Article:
5. Figure 12.12. This illustration defining the projection is critical to understanding tomography. Russ and I liked it so much that we considered using it on the cover of the 4th edition of IPMB, until Springer decided to go with their own cover design that didn’t include a figure from the book.


4. Figure 16.23. This image, obtained using digital subtraction angiography, is another medical illustration provided by one of Russ’s colleagues at the University of Minnesota (Richard Geise). I chose it because it is stunningly beautiful.


3. Figure 14.16. Color! This optical coherence tomogram of the retina was supplied by Kirk Morgan. A few figures in IPMB go beyond black and white, but this is the only one in glorious full color.

2. Figure 12.6. I like this magnetic resonance image of the brain because it helps build insight into how an image and its Fourier transform are related. It is the first of a series of six images in Chapter 12 prepared by Tuong Huu Le (University of Minnesota, also thanks to Xiaoping Hu) that, by themselves, provide a short course in image processing.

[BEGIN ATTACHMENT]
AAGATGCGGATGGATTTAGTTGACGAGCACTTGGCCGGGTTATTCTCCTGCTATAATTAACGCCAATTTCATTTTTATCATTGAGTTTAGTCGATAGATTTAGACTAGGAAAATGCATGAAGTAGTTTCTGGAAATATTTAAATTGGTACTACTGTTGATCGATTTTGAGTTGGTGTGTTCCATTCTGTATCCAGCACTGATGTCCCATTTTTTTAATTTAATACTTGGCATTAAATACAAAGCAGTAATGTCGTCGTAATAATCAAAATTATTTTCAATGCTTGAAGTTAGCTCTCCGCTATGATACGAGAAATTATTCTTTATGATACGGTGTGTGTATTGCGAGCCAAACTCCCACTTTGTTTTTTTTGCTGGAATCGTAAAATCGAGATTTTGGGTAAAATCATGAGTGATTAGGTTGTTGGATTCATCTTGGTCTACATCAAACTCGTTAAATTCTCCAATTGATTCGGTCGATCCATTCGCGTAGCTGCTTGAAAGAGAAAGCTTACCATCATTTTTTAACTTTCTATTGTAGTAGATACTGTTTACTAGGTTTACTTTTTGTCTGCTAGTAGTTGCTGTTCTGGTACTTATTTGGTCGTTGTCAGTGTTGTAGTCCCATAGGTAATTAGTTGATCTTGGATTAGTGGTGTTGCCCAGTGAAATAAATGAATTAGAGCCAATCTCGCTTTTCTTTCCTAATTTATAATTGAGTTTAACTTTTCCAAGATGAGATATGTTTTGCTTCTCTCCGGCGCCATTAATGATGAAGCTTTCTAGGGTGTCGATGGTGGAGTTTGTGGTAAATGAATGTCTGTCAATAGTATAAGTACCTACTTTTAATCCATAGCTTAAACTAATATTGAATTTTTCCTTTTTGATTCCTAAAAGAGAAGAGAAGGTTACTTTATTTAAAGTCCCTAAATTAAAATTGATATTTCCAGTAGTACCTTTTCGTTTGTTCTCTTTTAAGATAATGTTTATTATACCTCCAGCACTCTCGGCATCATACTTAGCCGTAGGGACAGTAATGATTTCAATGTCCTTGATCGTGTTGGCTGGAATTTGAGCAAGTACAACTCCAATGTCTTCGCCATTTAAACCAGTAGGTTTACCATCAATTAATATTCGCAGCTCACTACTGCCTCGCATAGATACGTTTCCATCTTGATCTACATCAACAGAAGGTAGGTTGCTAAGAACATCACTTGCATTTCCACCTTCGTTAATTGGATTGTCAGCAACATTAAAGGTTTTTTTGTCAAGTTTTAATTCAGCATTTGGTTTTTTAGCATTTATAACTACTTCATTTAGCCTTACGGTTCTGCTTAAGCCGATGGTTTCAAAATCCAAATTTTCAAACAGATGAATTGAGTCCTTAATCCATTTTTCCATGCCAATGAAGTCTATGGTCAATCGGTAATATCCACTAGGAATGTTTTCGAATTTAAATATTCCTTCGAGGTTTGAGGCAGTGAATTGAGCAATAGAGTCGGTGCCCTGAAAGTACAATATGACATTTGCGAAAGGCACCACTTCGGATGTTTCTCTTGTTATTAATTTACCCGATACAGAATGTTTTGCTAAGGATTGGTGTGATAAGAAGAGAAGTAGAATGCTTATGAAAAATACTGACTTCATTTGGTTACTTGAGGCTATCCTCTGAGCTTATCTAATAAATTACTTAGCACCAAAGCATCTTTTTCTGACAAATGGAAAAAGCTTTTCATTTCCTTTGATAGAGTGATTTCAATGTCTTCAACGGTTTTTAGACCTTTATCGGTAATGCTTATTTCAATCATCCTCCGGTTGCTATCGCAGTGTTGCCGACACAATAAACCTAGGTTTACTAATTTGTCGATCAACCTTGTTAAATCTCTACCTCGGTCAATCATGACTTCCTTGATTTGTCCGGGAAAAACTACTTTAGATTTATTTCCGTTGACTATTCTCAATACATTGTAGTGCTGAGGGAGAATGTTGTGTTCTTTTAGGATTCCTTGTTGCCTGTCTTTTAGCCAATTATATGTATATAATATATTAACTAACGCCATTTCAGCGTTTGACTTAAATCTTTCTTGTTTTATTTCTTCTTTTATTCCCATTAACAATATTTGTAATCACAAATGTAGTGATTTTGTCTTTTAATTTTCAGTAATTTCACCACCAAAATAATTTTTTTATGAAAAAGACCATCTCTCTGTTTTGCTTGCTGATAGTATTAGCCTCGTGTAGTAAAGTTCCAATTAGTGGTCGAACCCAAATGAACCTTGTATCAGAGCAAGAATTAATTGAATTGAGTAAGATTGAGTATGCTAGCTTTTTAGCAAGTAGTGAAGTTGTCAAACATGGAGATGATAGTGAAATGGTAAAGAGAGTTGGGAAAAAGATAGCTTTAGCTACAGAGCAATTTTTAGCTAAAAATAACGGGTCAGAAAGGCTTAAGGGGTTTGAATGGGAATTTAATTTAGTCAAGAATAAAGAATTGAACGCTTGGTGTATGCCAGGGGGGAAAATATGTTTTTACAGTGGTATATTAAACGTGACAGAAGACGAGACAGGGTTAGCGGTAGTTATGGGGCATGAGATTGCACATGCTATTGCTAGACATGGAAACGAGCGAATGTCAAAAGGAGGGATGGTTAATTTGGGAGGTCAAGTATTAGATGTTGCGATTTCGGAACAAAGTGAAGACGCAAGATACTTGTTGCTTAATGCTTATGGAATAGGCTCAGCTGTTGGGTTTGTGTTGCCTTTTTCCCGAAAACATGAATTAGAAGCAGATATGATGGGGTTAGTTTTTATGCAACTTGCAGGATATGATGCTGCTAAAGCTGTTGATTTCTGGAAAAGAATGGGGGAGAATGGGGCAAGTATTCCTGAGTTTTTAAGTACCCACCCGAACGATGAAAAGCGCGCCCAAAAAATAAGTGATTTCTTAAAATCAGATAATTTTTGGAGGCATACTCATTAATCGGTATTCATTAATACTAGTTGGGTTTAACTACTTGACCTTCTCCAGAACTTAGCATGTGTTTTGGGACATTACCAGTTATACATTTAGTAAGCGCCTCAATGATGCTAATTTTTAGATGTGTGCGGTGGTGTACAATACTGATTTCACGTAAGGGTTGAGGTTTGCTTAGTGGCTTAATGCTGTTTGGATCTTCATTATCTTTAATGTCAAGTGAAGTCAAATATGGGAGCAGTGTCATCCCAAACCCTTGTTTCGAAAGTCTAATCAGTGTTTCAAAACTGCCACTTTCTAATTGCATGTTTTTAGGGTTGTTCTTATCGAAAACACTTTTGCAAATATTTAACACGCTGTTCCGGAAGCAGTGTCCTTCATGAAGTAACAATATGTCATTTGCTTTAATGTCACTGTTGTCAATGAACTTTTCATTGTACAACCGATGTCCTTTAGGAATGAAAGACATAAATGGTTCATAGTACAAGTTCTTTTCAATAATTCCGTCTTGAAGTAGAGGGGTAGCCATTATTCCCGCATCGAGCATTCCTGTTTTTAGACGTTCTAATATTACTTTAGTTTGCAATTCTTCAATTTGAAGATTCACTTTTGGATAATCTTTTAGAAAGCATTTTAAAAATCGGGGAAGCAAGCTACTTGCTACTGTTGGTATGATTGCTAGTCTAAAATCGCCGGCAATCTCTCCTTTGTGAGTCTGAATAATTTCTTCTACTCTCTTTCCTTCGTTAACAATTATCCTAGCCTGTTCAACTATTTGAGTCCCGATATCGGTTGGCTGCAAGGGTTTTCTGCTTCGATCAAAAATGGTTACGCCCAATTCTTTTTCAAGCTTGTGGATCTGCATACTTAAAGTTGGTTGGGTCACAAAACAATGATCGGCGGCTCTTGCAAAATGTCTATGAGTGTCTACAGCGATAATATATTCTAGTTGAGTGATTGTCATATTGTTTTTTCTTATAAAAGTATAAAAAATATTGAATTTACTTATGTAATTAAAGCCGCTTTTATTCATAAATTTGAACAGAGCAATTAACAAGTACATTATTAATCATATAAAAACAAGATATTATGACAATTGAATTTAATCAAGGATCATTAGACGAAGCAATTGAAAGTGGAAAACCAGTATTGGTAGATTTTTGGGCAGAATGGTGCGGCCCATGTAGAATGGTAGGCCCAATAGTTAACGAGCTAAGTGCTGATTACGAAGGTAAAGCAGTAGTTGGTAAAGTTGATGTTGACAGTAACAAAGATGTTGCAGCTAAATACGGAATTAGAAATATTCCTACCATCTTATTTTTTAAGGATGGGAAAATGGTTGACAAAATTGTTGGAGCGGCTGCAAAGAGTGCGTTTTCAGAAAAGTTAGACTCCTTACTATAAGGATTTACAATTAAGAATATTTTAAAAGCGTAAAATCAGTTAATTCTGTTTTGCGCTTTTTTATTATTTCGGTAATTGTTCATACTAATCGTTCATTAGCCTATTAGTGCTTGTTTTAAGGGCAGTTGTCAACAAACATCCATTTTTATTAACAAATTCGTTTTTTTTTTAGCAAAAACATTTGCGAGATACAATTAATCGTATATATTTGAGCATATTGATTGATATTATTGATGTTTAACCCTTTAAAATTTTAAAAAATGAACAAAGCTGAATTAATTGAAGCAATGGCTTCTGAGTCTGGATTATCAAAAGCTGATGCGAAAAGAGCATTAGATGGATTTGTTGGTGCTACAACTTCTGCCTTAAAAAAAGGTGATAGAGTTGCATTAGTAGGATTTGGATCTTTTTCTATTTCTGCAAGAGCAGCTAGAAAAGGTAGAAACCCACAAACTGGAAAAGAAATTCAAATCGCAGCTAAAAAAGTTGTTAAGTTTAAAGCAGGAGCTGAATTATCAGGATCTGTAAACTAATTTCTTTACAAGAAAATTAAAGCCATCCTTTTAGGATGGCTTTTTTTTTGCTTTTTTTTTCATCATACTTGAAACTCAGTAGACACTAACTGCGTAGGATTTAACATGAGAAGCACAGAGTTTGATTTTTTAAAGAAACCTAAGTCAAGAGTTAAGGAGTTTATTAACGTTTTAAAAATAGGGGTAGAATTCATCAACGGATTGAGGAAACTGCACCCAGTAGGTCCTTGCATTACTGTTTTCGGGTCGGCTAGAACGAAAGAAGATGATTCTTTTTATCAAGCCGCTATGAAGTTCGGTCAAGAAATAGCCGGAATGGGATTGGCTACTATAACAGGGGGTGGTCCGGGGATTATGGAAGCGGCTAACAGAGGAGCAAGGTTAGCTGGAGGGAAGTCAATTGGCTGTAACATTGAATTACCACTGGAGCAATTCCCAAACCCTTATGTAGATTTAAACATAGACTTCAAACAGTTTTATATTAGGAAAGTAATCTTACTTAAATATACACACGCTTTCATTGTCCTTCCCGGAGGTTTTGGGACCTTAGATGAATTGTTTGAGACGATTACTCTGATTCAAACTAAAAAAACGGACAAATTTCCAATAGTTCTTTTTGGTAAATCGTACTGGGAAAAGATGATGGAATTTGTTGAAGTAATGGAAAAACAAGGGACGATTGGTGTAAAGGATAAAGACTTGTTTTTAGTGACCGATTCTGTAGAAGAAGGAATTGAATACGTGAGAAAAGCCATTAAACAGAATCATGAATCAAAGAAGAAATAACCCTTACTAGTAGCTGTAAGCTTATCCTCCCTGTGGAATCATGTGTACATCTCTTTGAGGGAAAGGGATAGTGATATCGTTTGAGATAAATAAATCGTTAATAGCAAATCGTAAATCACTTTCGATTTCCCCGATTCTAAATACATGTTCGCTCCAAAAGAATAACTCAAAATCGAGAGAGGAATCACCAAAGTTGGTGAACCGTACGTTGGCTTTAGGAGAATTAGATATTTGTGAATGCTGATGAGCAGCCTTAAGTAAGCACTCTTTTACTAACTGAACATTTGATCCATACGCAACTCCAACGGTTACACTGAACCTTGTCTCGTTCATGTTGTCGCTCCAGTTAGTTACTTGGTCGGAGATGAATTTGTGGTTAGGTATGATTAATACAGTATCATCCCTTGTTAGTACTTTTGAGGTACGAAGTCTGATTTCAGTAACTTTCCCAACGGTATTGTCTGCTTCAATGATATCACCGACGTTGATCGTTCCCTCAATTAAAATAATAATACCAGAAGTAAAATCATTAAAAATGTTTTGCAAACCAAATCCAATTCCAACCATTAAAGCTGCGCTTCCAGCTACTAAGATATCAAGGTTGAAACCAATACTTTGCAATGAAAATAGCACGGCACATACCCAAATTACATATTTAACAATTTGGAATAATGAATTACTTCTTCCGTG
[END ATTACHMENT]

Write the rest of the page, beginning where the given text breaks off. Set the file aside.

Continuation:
And the winner is….

1. Figure 7.16. This picture of the direction of the dipole during the cardiac cycle nicely summarizes the electrocardiogram. My career has focused on the bioelectric behavior of the heart, so it is fitting that my top pick builds on that theme. The reason I chose it, however, is because it was on the cover of the first edition of IPMB, which I used in my first medical physics course taught by John Wikswo at Vanderbilt University.


Friday, March 24, 2017

Enhancement of Human Color Vision by Breaking the Binocular Redundancy

Russ Hobbie and I added a discussion of color vision to the 5th edition of Intermediate Physics for Medicine and Biology.